• Gorgeous book art.
  • Have to buy book not through Firefly Games but through Green Ronin press. Faery dice did not arrive as ordered; haven't been able to contact customer support through ordinary channels.
Lee had a lot of fun GMing, I think. (He had a lot of props on hand, too.) And Ray had some fine ideas for getting out of binds, once she calmed down from the thrill of Something Horrible Has Just Happened to Your Character, Now What? Seriously - she was so excited, she spent about a quarter of the game running in circles around the couch.


HBO is doing a series for The Ladies' No. 1 Detective Agency, and the first episode is tonight.


Recipe: Angeled Eggs.

Easter is going to be a Ray Day, which works out pretty well, since it's right around the half-birthday mark. We will spoil her rotten, favorite foods, treats, an Easter-egg hunt...the works. One day a year to spoil someone you love is not enough, you know? Special request: a silly-string fight.

So we were discussing what she wanted to eat, and I told her I'd be making deviled eggs with the Easter eggs, since I liked deviled eggs so much. She wanted to know what was in them, so I told her: she loves hard-boiled eggs, but doesn't care for mustard.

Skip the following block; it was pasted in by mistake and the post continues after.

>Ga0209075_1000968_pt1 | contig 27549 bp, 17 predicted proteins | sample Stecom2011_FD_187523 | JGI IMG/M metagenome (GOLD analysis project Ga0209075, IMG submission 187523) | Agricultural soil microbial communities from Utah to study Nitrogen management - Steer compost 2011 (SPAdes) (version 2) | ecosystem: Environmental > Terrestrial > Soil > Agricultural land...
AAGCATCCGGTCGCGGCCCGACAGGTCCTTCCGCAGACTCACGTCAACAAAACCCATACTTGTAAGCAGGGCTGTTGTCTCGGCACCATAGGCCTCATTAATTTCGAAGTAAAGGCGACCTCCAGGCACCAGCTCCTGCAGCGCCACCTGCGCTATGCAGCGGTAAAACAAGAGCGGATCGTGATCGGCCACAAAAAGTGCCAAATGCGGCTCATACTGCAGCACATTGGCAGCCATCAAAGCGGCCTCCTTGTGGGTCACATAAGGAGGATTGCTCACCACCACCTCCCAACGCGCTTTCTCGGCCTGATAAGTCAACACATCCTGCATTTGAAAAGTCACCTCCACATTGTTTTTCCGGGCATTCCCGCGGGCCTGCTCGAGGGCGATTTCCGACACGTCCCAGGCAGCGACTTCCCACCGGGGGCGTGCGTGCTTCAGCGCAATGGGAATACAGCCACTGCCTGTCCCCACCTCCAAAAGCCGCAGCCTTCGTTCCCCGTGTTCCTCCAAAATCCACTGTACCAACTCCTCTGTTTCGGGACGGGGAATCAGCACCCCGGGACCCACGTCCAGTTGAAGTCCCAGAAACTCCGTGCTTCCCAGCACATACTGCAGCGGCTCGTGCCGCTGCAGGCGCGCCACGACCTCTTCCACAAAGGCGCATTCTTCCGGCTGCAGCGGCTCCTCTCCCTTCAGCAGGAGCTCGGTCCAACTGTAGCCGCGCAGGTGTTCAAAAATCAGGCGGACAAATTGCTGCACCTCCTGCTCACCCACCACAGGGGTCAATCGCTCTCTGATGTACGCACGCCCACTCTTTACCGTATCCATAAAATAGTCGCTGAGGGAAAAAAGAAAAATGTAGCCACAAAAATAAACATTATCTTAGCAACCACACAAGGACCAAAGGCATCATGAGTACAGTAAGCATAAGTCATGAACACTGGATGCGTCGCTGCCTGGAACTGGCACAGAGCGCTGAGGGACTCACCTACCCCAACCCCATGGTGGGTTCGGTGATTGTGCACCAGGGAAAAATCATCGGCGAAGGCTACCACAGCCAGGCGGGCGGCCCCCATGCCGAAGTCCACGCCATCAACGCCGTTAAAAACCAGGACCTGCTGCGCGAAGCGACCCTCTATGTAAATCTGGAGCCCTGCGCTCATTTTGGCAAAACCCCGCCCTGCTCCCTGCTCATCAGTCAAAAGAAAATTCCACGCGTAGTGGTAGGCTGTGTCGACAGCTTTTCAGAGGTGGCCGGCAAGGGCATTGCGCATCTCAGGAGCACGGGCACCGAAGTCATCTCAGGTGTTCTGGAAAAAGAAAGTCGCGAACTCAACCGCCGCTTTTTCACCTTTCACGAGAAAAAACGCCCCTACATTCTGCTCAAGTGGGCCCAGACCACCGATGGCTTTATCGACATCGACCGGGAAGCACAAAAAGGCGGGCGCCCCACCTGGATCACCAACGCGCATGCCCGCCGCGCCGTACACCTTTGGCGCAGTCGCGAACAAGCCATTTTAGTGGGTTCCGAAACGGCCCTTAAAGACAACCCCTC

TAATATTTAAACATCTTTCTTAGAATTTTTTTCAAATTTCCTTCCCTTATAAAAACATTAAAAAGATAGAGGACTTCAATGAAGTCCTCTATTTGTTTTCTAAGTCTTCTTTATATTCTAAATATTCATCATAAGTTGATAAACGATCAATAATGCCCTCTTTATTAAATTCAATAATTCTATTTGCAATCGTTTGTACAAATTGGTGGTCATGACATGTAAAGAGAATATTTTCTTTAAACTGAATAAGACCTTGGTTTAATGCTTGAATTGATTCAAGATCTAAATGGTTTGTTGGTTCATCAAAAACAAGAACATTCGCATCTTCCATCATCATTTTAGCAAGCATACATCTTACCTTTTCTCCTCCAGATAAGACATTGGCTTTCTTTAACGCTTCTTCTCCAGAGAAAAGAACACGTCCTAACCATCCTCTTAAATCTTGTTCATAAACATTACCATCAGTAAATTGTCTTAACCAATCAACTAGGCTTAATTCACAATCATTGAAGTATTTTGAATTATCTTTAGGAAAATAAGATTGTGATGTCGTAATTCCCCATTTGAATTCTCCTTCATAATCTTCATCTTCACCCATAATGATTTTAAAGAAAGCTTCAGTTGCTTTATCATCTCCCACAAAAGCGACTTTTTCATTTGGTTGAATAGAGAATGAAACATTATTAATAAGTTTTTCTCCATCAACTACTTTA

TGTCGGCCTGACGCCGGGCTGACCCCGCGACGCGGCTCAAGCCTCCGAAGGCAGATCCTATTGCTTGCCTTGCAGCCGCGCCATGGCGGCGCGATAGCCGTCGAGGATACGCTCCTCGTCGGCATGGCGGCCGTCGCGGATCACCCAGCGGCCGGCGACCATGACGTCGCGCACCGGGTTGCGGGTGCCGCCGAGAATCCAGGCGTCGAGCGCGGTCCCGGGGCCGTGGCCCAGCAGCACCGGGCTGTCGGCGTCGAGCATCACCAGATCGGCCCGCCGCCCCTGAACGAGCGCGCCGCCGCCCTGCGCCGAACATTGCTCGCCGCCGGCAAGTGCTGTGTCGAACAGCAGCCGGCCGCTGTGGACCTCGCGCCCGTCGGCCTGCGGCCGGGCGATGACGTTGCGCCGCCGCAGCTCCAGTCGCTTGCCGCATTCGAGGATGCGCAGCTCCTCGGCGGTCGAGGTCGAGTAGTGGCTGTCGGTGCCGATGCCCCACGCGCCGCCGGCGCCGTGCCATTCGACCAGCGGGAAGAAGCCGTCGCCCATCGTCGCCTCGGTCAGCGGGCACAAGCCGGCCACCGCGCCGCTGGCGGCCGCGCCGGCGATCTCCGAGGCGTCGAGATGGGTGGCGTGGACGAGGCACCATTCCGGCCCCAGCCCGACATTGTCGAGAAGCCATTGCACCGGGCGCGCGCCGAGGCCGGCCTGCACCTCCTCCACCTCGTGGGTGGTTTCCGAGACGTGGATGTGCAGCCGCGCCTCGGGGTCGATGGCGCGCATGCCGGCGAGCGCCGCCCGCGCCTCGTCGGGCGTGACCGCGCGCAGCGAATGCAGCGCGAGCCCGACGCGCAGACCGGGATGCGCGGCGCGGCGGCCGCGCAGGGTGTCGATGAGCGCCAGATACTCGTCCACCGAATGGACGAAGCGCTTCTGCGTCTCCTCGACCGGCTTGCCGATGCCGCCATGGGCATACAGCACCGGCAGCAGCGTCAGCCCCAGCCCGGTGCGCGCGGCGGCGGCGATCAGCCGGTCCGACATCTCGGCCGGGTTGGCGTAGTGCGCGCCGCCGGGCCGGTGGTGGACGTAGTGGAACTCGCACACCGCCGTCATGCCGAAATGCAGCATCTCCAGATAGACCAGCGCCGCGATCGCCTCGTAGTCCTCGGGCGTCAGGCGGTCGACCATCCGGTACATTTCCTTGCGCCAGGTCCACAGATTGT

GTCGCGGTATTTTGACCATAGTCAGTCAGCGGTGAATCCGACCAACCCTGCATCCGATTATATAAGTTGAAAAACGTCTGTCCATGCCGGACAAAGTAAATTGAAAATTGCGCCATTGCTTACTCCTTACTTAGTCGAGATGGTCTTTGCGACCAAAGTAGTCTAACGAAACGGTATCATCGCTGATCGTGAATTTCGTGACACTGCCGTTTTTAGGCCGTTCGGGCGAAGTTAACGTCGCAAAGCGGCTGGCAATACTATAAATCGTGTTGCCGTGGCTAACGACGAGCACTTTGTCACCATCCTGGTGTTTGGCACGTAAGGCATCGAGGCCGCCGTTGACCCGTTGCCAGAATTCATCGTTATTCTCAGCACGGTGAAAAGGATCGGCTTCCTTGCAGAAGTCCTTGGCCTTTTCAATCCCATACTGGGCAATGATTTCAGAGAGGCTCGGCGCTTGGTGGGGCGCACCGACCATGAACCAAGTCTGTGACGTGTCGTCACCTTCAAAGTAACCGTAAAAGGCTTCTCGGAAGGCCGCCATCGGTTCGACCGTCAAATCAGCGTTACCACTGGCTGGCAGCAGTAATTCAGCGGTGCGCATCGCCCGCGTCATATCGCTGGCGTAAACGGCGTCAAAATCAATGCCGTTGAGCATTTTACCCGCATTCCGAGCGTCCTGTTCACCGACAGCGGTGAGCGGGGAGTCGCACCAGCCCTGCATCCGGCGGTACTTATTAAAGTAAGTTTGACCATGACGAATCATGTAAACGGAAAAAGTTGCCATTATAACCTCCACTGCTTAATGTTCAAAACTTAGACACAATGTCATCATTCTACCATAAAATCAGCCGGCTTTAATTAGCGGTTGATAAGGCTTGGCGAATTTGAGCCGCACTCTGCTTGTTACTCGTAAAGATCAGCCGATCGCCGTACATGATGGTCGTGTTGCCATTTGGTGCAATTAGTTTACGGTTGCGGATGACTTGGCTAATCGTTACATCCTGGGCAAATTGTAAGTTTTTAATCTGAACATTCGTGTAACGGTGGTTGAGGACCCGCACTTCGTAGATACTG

"Well, can you make them with no mustard?" she asked.

"How about we make angeled eggs?" I asked.

"What's that?"

"I don't know..." I said. "We will have to invent it."

Ray was more concerned with the visuals. "How will we put a halo on it? And wings?"

"I'm just going to figure out the flavors for now," I told her.

Here's what we did:

Slice 4 hardboiled eggs in half lengthwise and pop out the yolks.
Mix with about 1/4c. mayo, 1t lemon juice, and 2t sugar.
Fill the whites with about 1T of filling.
Sprinkle with fleur de sel.

You wouldn't think they'd be good with the sweetness. But you'd be wrong. We also tried them with sugar sprinkled on top, but it wasn't quite as good.

Now: how the heck am I going to get halos on those eggs?


Snow Eve.

So I left work at noon-thirty today, because I'd finished everything except stuff I could work from home. It's supposed to snow all night tonight, and part of the day tomorrow, and I doubt I'll be heading in to work before noon tomorrow.